6) Decide in advance your policy concerning photographers during the wedding. Personally, I put it in print.  We spell out in a single sheet of paper–and we give it to the bride at our first conference, suggesting she share it with the person she hires–that the photographers can be anywhere and take any shots BEFORE I start talking. But once the minister begins speaking, they should be unseen, they should be stationary (in one place and not moving around) and use only available light to take all the photos they wish.  Then, once the couple has been presented at the end, the photographers can go anywhere they please.

I’ve run into photographers who chafe at this policy.  That’s why the bride should hand the form to the photographers as soon as she engages them. (Once I arrived at the church to discover both the bride and the camera-guy angry. I asked, “What’s going on?” He said, “I’m not being allowed to do what I do.” I said, “And what is that?” He said, “To roam the church taking candid shots during the wedding.” I said, “My friend, we gave the bride this policy at our first session, and she was to tell you. If you took the job under false pretenses, you are in the wrong. If she did not tell you, she is in the wrong. But this is a worship service, and not a photo-op. Period.”  Whether he was happy or not was absolutely of no concern to me.

7) I love wearing a robe for weddings. It keeps me from worrying about tuxedos and getting my dark suit to the cleaners.

In one church, when I purchased a robe and presented the invoice to the bookkeeper, the treasurer balked. “You get paid for weddings,” he said, “so you should buy your own robe.” I answered, “Most of the time I get paid, but often I get nothing.  But let me ask you one question: Is marrying people part of my responsibility as pastor? If it’s not, I’ll buy my own robe and turn down most of the requests.”  He paid the bill.

Most members have no idea that performing weddings demands a lot from pastors.  He will meet with the couple to begin planning, then will do premarital counseling over several sessions, attend the rehearsal and the dinner, and finally perform the wedding.  For all of this, they hand him a hundred-dollar bill.  The point being, no one should look upon weddings as a major source of income for their minister.  If he didn’t do weddings, he would have more Friday nights home with his family!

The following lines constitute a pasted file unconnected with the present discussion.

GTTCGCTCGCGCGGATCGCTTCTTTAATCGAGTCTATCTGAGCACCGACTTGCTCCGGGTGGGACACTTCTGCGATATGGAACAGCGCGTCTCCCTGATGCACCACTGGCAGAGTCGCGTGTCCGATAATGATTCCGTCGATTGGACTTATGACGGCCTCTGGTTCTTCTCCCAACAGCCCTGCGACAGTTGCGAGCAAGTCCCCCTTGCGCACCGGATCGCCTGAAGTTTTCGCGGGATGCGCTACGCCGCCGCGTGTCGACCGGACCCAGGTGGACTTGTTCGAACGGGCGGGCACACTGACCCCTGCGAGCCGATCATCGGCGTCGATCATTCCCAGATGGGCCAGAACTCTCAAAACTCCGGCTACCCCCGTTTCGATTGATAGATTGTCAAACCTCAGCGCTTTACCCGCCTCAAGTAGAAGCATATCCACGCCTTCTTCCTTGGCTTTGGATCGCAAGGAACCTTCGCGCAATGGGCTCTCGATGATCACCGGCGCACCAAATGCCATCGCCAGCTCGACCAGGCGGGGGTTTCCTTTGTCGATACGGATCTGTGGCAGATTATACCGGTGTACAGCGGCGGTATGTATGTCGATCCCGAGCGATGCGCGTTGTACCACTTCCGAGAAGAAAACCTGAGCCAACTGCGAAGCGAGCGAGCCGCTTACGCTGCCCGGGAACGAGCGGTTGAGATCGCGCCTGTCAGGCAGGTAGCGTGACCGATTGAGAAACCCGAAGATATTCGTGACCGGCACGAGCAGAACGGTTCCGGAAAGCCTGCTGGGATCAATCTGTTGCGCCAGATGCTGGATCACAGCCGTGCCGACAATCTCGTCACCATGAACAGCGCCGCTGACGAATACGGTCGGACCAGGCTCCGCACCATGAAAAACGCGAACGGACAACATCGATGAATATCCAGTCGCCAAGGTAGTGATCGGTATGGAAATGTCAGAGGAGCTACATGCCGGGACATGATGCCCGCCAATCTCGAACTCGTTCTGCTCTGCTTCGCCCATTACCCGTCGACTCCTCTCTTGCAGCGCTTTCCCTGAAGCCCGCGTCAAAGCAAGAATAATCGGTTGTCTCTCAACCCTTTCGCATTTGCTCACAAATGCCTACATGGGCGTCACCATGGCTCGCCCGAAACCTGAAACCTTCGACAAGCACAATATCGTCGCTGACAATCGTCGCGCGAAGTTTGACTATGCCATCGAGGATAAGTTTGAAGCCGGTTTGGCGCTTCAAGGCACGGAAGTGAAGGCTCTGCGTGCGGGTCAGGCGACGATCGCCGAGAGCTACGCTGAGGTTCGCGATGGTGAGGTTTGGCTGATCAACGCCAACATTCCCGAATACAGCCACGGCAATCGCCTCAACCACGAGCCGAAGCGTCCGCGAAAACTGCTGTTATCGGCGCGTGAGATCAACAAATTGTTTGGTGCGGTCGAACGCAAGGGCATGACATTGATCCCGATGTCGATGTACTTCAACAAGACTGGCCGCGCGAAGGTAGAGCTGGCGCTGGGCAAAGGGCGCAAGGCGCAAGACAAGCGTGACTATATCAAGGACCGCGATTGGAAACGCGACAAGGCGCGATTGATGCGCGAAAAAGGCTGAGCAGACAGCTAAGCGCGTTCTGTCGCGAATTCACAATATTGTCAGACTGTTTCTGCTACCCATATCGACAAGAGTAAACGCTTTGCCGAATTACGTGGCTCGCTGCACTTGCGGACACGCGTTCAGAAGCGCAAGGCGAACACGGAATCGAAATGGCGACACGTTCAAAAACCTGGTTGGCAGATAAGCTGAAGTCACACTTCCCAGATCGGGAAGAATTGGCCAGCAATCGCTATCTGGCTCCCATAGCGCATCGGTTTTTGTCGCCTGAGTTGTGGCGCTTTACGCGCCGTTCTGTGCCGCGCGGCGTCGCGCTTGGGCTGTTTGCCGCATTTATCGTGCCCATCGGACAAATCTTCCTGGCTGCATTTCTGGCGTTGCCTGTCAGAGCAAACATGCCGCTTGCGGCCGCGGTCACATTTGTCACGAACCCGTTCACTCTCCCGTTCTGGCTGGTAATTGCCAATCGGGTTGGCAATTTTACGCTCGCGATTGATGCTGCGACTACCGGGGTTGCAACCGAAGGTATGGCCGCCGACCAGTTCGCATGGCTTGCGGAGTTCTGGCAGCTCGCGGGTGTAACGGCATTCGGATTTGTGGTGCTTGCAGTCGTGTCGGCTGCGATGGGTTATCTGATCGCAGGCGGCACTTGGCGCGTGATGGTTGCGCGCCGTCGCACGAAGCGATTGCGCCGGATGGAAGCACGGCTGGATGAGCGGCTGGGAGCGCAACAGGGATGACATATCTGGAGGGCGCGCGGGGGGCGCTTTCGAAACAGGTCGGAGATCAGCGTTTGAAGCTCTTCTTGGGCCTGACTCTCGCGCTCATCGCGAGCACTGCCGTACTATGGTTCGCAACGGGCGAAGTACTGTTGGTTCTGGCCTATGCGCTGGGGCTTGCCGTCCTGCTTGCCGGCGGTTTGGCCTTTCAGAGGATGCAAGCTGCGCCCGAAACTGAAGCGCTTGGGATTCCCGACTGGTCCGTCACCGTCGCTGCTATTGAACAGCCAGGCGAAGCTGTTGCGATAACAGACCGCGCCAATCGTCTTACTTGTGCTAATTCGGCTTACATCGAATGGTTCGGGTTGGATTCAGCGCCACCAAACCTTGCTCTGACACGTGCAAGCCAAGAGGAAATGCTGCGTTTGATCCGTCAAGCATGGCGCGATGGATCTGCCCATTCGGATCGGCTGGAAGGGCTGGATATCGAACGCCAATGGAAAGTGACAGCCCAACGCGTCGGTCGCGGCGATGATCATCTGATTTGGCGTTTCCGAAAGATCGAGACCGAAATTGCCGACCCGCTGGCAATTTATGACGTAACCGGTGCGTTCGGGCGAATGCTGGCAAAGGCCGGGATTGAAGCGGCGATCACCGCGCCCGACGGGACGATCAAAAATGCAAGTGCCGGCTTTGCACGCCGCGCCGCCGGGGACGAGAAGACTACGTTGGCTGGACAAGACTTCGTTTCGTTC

A side note: Pastors of large churches usually encourage members to invite staffers to do their weddings. Otherwise, they would not have time for anything else. And since their wedding director is frequently one of the associate ministers, the pastor is able to skip the rehearsal and simply show up for the wedding, knowing it will be done a certain way.

We’ve not touched on thorny issues every pastor has to deal with, such as the oft-divorced member who wants you to marry her to her latest beau, the man who abandoned his wife and children and now wants you to marry him to his secretary, or the members who get angry if you marry that couple who has lived together without marriage. There is no rulebook for this sort of thing. Sometimes any decision the preacher makes is going to offend someone.

Pray for your pastor.  Ask God to protect him from people who will support him through every kind of controversy but who get angry and attack him for refusing to marry their daughter to the local playboy.

No one not called into the Christian ministry will last for long.  Only the people of faith endure.

5 thoughts on “How the preacher can do weddings he’ll not regret

  1. If you are going to conduct one, appear happy. The congregation and couple can tell if you are disgruntled or would rather be somewhere else. If you don’t want to do it, just say so. Please don’t appear mad that the congregation of young people may not have been to church in a while. Please don’t preach a long sermon that makes no sense and reminds people why they stopped coming to church in the first place.

  2. Would love to hear more of your wedding stories— I have a few
    as well, like the time I became so absorbed in my remarks that
    I forgot to tell the congregation to be seated and left them standing
    through the entire wedding!